Rosa Parks was an American activist in the civil rights movement best known for her pivotal role in the Montgomery bus boycott. On December 1, 1955, in Montgomery, Alabama, Parks refused to vacate a row of seats in the “colored” section so that a white passenger could sit down. Her actions led to a lengthy court case and a boycott of buses by the black community that lasted for more than a year.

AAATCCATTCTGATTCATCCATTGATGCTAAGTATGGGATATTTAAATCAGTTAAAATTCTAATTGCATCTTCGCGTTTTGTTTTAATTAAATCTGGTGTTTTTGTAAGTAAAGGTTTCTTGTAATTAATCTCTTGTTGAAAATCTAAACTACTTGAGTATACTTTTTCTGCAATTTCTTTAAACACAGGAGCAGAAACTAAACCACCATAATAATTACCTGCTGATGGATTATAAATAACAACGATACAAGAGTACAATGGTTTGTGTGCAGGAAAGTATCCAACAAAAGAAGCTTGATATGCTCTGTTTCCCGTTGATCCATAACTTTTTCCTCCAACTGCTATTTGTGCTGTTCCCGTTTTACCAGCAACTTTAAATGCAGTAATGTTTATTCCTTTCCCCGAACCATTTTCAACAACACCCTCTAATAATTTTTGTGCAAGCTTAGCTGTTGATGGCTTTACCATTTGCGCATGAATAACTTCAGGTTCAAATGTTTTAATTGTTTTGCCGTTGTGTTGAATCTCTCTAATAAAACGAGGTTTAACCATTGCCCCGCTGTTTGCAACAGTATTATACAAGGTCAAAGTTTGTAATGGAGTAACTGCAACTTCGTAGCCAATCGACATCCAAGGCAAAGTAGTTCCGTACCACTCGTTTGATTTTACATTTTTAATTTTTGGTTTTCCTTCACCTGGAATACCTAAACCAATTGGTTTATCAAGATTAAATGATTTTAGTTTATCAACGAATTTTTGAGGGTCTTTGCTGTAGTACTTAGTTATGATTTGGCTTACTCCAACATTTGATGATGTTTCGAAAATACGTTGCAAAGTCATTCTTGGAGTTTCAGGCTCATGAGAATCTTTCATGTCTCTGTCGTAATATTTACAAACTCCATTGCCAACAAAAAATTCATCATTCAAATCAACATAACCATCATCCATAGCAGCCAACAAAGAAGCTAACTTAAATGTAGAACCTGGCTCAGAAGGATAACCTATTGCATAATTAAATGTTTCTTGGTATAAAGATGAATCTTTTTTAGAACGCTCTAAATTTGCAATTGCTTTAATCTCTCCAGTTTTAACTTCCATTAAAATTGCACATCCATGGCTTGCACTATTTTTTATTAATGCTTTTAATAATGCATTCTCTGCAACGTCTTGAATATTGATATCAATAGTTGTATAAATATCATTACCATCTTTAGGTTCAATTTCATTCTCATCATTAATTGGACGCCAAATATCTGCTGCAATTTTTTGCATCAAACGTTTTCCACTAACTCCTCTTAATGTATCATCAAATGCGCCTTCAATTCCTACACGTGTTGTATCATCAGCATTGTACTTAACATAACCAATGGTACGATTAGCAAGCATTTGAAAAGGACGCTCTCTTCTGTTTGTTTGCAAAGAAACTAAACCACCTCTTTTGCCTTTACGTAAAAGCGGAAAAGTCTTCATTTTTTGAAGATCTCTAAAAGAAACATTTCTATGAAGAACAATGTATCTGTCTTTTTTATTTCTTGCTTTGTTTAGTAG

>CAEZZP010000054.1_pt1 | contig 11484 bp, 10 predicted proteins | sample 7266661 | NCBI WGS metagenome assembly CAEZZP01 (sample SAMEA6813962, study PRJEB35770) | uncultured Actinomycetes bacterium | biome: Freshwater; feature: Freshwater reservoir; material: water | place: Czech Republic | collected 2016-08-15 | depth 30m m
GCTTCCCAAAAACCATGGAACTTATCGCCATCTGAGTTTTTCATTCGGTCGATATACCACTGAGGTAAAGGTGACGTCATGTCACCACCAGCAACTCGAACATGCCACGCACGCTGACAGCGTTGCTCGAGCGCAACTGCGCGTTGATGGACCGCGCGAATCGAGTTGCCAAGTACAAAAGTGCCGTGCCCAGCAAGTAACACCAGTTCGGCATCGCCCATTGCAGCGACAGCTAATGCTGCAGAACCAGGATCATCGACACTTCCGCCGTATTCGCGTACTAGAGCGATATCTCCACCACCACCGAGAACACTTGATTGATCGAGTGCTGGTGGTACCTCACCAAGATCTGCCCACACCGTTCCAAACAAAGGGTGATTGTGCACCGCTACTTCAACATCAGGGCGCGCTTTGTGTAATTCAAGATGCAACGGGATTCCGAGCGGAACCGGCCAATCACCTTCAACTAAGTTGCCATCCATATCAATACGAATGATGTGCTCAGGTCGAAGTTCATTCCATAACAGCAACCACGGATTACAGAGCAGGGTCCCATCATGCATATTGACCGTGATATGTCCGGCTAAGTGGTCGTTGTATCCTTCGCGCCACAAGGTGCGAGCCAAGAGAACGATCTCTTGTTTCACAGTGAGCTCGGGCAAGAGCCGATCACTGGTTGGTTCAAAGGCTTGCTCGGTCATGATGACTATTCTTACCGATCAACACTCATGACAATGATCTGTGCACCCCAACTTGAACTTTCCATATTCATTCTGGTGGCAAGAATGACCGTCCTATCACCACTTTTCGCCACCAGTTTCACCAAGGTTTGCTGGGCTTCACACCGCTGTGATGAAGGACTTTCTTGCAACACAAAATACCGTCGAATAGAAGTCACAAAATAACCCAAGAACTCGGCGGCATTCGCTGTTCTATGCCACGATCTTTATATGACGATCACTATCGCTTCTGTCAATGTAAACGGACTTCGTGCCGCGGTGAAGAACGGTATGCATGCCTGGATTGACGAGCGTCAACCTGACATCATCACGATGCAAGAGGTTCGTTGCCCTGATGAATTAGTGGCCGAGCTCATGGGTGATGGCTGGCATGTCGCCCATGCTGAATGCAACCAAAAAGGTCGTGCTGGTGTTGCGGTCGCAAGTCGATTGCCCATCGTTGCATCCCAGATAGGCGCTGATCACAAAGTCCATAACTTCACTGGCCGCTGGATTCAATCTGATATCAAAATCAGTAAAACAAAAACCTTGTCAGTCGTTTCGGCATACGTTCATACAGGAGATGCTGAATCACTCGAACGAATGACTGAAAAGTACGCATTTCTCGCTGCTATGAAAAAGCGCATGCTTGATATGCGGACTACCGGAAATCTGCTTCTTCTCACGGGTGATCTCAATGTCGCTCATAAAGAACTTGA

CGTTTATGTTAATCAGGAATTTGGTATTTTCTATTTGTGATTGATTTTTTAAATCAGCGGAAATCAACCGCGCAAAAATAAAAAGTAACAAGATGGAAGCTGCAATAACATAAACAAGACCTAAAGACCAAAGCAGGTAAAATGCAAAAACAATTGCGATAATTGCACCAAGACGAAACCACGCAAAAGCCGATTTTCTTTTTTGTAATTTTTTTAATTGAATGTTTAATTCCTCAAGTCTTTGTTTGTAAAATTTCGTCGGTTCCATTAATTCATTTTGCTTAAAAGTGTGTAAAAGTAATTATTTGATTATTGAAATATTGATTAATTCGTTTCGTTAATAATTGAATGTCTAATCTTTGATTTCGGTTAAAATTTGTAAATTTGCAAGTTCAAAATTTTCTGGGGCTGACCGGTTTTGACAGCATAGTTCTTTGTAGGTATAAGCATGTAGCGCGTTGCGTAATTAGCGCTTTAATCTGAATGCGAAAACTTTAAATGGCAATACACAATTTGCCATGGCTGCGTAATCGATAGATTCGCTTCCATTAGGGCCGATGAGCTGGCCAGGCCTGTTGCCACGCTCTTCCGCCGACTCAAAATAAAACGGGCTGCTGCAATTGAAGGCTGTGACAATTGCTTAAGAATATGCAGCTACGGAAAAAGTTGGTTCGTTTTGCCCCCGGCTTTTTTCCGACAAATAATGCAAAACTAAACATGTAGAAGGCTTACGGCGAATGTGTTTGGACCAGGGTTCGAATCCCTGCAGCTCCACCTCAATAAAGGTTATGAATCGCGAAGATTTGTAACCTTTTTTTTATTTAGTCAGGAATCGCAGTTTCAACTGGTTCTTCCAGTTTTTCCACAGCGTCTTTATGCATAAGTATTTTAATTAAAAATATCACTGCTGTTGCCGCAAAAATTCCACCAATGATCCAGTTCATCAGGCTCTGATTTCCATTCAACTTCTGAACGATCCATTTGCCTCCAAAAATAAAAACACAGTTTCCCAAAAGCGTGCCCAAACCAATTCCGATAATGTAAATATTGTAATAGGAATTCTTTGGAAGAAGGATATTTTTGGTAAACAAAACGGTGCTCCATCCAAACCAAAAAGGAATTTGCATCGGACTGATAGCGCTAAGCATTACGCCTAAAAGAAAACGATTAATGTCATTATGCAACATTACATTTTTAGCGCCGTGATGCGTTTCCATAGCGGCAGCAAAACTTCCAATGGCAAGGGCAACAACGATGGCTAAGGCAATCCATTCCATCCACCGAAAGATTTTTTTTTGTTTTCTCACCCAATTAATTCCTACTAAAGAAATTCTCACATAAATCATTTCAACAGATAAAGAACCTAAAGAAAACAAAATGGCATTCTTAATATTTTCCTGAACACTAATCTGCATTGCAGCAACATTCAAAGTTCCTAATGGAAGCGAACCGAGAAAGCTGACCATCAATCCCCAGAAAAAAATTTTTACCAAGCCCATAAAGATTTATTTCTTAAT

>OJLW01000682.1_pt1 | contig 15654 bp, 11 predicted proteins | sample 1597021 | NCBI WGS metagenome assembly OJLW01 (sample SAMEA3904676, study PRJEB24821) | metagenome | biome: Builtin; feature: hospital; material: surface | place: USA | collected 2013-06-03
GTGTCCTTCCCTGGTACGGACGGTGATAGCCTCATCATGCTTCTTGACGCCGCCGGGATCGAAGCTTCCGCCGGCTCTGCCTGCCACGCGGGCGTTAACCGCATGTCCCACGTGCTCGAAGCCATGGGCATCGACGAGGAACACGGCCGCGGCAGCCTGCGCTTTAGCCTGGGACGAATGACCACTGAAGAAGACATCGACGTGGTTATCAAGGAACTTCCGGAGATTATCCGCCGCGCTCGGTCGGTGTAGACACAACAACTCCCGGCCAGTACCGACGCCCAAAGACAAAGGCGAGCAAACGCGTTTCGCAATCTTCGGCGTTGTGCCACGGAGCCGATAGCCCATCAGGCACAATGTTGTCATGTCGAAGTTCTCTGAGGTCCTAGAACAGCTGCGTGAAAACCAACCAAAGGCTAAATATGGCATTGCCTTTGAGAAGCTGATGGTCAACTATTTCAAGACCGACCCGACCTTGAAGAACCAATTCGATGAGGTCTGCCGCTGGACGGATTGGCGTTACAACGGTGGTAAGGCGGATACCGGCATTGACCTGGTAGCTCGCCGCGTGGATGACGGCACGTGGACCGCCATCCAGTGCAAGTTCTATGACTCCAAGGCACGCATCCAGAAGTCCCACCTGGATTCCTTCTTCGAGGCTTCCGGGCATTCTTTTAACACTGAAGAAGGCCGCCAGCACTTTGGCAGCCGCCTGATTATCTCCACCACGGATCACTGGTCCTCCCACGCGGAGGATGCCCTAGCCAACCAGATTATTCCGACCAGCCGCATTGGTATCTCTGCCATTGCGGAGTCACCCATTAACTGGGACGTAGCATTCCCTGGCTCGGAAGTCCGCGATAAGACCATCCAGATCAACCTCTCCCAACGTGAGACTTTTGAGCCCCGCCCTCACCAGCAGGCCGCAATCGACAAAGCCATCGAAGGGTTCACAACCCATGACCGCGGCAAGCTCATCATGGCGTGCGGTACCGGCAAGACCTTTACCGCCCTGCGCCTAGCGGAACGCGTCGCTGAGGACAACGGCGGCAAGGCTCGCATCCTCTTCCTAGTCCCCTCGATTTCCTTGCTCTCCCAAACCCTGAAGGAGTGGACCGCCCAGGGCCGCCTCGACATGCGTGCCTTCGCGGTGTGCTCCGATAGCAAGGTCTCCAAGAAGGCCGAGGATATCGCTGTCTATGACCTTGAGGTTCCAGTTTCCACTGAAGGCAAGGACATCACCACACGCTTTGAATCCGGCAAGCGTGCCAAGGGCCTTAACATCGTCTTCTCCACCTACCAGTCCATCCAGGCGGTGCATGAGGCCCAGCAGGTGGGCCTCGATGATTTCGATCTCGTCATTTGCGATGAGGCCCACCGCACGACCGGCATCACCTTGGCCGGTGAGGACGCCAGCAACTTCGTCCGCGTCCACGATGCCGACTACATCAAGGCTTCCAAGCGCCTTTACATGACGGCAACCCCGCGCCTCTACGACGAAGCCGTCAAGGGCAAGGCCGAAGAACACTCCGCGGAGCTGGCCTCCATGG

Parks’ act of defiance and the Montgomery bus boycott became important symbols of the civil rights movement. She became an international icon of resistance to racial segregation, and organized and collaborated with civil rights leaders.
Although widely honored in later years, she also suffered for her act. She was fired from her job, and received death threats for years afterwards. Shortly after the boycott, she moved to Detroit, where she lived until her death in 2005.